Easy and scalable serverless backend for your next mobile or web app [eng]
Scaling and maintaining a dedicated BE infrastructure takes lots of time and effort, and is not always economically viable. Especially for early-stage startups with dynamic products, solo developers working on hobby projects, or a mature team working on a proof of concept. Luckily google provides developers with Firebase - an infrastructure for building serverless BE architecture and many other useful tools for facilitating it. I'll share my experience utilizing Firebase facilities such as authentication, Realtime DB vs Firestore, Cloud Functions, Firebase ML, and others. Examples would be based on an Angular-based web app, but the practices can easily be used with React, VueJS, or any other modern FE framework.
- A software engineer with diverse hands-on expertise in building scalable (web and mobile) tech and 15+ years of total programming experience. Taken part in the development process of rapid startups & scale-ups as well as large high-load projects
- Currently, a Senior Software Engineer building a retail banking application for 9+ million customers
- Arman also enjoys writing articles and talking at conferences about Frontend tech
Let's dive in and learn how we built a powerful serverless backend for a project. But before doing so, let's first answer the question: why do we need a serverless backend? And let's start with the challenges that many of us deal with having dedicated backend infrastructure. Basically, scaling and maintaining this type of infrastructure is often time-consuming, resource-intensive, and can incur high costs. So the complexities associated with server management can detract from our primary focus, which is building apps and delivering exceptional user experience. This is where the beauty of serverless backend solutions comes in.
So there are enormous advantages to this approach. First of all, the main advantage is serverless is cost-effective. With serverless, we only pay for what we compute, and we don't pay for the idle server costs. For example, normally, if we have a dedicated server that performs, I don't know, a few operations an hour, with serverless, we pay only for those few operations, not for the server running and doing something the entire time. Then it is fast in development, so it actually reduces the responsibilities for developers. So we have free enough time for focusing on the application logic. Another big advantage is easy scalability. So serverless solutions automatically scale with the demand of the app, so we don't have to provision, manage, and do all this stuff. So basically, we can just start the application with five users, and then if it gains traction and becomes viral, and we have from 100 users to 100,000 or 100 million users, it automatically scales.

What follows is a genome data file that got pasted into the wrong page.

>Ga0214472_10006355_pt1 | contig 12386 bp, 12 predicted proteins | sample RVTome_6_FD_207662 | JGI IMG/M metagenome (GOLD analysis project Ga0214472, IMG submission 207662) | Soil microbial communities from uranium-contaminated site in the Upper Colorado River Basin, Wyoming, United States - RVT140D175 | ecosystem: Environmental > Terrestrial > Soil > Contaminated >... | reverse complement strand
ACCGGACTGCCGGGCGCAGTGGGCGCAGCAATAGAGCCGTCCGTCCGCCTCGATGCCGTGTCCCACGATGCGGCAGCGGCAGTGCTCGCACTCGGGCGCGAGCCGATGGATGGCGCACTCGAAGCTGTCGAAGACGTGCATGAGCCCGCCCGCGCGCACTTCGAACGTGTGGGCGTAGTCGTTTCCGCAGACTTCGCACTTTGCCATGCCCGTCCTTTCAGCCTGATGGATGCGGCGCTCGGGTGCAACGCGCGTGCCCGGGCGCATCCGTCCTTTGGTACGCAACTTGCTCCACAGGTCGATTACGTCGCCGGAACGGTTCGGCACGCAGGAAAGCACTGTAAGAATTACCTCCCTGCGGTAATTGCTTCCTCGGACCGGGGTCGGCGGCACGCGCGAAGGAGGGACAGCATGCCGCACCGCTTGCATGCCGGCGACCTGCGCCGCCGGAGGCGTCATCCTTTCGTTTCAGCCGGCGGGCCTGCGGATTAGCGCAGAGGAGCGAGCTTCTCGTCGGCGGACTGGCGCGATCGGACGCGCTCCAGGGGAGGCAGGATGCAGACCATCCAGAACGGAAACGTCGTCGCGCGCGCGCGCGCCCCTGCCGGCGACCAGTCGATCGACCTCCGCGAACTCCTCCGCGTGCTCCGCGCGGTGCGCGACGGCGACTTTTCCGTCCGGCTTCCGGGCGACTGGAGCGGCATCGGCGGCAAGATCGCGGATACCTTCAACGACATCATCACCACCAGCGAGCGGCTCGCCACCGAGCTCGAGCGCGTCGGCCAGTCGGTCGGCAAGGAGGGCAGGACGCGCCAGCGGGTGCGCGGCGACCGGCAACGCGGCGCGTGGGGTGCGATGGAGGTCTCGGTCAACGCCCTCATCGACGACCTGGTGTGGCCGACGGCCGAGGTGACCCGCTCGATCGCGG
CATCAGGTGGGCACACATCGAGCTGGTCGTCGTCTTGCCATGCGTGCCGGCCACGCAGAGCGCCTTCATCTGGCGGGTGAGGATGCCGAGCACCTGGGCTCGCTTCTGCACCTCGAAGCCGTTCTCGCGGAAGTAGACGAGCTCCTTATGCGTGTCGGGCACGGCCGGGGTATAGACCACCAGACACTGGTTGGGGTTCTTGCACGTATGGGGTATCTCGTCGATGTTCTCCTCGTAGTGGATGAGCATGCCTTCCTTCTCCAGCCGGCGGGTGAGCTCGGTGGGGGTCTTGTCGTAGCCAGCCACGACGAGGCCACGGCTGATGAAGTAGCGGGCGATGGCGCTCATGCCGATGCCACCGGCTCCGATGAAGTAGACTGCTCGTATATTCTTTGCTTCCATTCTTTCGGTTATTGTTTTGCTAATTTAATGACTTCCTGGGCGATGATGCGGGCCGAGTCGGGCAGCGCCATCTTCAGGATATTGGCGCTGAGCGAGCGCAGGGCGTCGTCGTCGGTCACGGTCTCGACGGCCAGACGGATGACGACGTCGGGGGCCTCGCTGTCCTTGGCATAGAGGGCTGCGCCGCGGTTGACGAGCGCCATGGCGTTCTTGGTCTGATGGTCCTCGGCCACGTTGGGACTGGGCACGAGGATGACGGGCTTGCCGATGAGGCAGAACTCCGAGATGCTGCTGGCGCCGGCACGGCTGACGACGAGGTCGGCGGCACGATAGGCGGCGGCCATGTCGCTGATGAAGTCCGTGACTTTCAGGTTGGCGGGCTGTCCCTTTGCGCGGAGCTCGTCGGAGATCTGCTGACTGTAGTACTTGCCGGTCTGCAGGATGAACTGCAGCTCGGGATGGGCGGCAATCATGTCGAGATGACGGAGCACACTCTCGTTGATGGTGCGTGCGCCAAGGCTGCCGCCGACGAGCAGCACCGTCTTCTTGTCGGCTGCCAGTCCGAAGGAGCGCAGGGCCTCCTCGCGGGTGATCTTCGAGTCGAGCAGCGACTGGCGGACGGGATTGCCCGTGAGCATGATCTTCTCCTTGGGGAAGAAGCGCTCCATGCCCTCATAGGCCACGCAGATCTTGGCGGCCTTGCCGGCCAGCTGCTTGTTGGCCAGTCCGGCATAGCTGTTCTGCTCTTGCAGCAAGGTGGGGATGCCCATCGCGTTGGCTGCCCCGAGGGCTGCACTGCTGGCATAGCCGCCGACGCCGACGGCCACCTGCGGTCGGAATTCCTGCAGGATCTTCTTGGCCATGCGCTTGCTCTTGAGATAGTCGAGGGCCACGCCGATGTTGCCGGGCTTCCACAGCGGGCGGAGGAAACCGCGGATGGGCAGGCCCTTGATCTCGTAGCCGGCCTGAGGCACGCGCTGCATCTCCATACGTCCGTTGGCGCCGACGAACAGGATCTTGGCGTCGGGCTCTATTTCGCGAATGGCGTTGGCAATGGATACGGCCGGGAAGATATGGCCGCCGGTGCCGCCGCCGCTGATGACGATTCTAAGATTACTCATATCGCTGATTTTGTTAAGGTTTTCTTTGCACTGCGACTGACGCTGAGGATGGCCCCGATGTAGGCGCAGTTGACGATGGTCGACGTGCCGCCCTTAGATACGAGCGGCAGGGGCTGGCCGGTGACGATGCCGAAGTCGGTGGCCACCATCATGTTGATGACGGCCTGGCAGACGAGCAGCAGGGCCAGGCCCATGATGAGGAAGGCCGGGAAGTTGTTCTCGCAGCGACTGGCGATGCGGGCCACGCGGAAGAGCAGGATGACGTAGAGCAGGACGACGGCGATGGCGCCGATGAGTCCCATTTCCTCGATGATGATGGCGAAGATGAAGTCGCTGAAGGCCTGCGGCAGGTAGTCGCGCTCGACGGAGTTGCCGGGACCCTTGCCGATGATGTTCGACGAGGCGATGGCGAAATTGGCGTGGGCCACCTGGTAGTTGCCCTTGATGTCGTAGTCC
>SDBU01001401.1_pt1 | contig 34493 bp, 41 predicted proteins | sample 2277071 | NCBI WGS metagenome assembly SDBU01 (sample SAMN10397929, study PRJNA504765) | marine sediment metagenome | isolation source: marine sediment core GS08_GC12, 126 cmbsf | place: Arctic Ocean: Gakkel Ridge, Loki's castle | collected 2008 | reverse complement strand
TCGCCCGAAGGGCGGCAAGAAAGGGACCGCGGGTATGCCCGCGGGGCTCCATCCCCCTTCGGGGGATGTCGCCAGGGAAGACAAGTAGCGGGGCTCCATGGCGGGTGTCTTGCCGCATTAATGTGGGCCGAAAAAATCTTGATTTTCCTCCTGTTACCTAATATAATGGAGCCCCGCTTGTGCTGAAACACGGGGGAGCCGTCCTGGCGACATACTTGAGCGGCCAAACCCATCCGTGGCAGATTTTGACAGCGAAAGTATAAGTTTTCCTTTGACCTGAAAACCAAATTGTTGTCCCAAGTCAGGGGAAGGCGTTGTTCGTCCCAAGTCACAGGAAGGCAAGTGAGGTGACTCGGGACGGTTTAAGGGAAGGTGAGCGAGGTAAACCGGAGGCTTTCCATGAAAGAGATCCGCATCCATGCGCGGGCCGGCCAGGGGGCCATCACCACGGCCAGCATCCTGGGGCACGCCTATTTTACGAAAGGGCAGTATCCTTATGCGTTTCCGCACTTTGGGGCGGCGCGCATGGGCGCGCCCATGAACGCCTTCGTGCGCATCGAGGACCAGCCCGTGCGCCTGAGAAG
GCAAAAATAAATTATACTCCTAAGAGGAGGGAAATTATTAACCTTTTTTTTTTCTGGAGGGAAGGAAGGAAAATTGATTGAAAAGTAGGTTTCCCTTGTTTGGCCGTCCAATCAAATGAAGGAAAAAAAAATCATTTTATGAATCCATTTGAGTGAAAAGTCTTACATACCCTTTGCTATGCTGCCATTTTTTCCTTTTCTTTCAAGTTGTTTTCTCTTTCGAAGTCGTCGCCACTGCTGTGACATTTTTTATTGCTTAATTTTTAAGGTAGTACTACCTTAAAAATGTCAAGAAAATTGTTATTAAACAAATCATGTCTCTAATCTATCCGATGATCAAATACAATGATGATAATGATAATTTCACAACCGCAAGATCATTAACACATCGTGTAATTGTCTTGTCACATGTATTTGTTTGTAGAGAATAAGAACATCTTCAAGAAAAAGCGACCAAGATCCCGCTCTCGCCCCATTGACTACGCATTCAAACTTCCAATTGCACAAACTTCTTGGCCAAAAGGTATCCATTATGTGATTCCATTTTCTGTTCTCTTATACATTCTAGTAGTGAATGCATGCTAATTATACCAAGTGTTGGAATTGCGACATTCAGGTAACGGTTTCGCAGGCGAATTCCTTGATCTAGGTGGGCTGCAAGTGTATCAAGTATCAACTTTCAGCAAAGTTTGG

That's like a huge advantage. And lastly, low maintenance. So server maintenance tasks such as capacity planning, patching, managing security vulnerabilities, everything is handled, freeing up a lot of time for developers. And yeah, and basically, given all these advantages listed, serverless backends are particularly beneficial for the following: early-stage startups and dynamic products where rapid prototyping and flexibility are the keys. Then the solo developers working on hobby projects. So it allows focusing on the frontend and user experience without worrying about the server infrastructure. And I'm sorry, and the mature teams working on proof of concept or MVP. So enabling to rapidly test, validate the ID and move on.
So that's not the only, but in these three groups, it's like a must. But there are also cases when not to use it. For example, a large product with the scale of Netflix, for example, where they use a lot of computation. In this case, for such large tech companies, it makes financial sense to have the dedicated server infrastructure to hire people to, yeah, basically to build their own server infrastructure and maintaining it. So in that case, it would be cheaper. But if you go with serverless and you build Netflix with the same amount of user and the views, you'll have to pay billions of dollars to the providers. So in short, embracing servers, but by using serverless backend, we can avoid many of the pain points associated with traditional management and accelerate the development process and more efficiently allocate our resources, basically focusing on the app. Now let's dive deeper into how we can use these benefits in our projects. And we will utilize the power of Firebase for that.